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My first time GMing . . . the Kobolds recall their first turn behind the screen

My first time GMing . . . the Kobolds recall their first turn behind the screen

Talk of the Game Master’s Guide led us to reminisce about our very first time GMing. We gathered some of our favorite memories (and a few of the ones we lie awake remembering) to share with you, dear reader. Got one of your own? Tell us in the comments!

The first time I ever ran a game, I used a module. I was running it 100% exactly as laid out and written. I had no idea I was allowed to make modifications or that I could ad-lib or make adjustments on the fly. Which meant that I absolutely destroyed the entire party with a very unbalanced encounter. That TPK made me so anxious that it took another 5 years before I would run another game! —Amber Seger, Project Manager

My first time GMing was in the 10th grade. I had found my dad’s ’81 Basic Rules set the year before and finally got a group together. My first dungeon was scribbled on a piece of office paper and the big draw was goblins and a precipitous pit trap. They party explored some dank caverns, killed a few goblins, then everyone died after triggering the pit trap. Early D&D was savage, man.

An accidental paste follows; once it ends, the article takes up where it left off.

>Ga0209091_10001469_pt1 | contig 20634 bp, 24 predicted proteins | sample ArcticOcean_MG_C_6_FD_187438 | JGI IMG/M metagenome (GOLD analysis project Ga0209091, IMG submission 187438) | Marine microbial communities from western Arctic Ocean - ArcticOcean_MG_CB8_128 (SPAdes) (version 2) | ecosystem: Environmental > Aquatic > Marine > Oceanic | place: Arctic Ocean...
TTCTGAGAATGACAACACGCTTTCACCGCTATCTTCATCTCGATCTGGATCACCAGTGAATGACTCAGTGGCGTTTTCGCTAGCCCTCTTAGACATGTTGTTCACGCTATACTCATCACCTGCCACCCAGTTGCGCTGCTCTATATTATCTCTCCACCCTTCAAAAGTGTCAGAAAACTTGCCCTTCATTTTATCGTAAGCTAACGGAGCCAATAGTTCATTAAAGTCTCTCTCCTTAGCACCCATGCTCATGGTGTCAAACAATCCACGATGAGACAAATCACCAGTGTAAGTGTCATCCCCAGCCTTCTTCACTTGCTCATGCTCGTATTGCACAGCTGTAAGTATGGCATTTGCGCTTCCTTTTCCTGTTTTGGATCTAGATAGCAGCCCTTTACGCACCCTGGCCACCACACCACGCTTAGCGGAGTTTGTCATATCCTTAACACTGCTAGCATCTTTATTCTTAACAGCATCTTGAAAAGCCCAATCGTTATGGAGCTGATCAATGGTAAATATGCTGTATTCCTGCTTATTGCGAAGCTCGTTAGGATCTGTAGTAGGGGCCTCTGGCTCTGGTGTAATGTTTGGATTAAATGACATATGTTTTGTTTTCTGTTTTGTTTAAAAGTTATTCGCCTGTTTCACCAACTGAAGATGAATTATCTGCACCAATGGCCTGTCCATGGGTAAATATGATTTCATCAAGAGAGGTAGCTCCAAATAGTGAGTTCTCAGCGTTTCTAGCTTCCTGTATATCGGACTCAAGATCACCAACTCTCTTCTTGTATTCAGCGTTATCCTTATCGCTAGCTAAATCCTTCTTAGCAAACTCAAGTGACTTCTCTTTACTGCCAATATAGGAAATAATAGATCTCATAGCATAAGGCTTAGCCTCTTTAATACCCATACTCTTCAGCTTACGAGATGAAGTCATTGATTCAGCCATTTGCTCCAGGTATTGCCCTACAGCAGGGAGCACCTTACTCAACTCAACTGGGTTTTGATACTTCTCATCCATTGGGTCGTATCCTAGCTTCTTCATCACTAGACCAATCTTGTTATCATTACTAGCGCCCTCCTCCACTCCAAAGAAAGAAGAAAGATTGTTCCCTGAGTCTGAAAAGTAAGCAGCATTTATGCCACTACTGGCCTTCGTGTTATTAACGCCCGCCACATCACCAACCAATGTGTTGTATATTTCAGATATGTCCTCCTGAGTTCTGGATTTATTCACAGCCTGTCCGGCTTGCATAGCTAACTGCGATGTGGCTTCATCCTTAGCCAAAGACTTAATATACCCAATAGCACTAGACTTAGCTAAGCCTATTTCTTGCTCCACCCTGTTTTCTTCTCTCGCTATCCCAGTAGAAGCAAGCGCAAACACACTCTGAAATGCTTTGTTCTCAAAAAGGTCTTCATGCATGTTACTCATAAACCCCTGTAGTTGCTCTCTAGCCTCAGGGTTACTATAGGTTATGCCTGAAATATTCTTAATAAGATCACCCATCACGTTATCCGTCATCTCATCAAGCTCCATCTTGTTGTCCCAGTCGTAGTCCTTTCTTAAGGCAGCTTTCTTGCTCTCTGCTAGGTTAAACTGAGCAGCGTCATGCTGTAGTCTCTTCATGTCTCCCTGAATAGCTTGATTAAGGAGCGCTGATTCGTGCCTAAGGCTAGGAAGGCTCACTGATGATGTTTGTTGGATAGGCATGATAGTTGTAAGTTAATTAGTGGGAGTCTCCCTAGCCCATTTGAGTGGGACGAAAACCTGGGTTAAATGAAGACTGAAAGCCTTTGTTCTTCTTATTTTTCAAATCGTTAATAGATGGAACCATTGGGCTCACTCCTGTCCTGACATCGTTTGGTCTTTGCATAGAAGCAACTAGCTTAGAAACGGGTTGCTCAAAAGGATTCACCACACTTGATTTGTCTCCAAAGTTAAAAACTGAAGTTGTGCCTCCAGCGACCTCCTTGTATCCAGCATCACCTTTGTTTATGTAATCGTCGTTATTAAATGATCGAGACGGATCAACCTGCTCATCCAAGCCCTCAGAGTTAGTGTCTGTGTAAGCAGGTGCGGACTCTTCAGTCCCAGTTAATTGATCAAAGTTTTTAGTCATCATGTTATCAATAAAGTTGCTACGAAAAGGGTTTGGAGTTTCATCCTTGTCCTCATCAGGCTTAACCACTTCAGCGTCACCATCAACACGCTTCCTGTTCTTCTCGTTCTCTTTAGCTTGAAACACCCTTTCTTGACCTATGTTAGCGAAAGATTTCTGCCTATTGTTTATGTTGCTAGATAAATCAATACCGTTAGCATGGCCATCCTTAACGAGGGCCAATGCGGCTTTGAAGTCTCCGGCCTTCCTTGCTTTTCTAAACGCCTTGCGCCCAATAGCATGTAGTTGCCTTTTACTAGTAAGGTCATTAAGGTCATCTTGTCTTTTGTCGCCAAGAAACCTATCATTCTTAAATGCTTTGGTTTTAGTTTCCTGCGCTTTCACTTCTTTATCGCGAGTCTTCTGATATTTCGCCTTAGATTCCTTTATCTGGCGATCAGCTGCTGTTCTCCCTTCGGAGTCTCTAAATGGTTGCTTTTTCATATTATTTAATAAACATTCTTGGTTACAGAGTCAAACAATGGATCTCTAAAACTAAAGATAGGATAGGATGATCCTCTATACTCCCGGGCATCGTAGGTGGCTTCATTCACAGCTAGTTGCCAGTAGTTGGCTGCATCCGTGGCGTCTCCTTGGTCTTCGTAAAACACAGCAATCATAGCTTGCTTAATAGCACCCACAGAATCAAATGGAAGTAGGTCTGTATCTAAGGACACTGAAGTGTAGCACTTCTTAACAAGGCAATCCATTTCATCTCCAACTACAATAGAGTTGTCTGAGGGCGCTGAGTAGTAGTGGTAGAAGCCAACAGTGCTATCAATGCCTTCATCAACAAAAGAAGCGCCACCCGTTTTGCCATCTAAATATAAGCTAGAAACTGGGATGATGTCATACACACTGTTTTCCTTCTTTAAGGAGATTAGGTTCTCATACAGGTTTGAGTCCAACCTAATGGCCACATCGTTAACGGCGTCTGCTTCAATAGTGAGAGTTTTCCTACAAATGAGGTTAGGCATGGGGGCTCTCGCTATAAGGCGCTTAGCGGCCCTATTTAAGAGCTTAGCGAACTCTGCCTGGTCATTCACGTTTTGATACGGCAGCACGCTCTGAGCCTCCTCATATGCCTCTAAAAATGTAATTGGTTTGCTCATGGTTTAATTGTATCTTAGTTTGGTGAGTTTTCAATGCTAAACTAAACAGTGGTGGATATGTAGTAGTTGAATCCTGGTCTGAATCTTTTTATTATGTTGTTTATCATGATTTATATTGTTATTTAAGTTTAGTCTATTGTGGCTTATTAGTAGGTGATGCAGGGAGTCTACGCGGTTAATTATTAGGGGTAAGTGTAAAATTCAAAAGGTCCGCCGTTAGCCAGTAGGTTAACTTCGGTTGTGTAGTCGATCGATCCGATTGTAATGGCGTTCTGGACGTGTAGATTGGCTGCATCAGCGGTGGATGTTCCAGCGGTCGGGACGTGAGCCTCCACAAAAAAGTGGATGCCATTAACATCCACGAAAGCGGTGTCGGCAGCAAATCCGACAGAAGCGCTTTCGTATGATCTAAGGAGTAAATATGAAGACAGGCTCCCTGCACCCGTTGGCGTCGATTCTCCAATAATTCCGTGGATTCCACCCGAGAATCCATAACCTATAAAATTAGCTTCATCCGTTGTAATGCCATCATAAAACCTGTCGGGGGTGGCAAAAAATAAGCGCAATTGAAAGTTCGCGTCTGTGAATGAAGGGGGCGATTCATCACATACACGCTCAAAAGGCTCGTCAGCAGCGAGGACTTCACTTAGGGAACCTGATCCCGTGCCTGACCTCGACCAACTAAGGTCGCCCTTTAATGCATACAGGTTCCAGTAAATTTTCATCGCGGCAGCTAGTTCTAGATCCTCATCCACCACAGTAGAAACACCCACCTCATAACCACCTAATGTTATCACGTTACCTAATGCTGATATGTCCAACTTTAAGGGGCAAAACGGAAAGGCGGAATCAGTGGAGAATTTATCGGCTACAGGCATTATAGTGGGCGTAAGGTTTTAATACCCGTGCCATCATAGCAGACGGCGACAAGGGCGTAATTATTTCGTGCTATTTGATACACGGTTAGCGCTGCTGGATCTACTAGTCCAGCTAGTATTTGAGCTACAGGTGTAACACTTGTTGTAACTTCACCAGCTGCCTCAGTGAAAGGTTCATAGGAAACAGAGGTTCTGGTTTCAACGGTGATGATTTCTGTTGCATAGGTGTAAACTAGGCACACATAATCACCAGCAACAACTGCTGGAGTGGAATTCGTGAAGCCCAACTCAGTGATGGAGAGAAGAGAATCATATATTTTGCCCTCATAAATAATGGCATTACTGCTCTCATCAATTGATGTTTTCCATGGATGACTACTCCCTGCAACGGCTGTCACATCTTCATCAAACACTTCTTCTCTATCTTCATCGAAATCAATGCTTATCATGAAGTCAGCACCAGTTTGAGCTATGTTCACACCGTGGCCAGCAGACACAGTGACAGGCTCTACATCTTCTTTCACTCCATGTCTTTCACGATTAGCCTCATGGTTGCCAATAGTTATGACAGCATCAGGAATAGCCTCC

—Chris Wright, Customer Service Associate

Gamma World. 6th grade. I did not understand the rules. I just loved the post-apocalypse vibe and wanted to DO IT. I gave the party six warbots, which in fantasy terms, is like giving them each an adult dragon. The only way I could think to challenge them was to give opponents even more warbots. It was a surprisingly warbot-heavy post-apocalypse.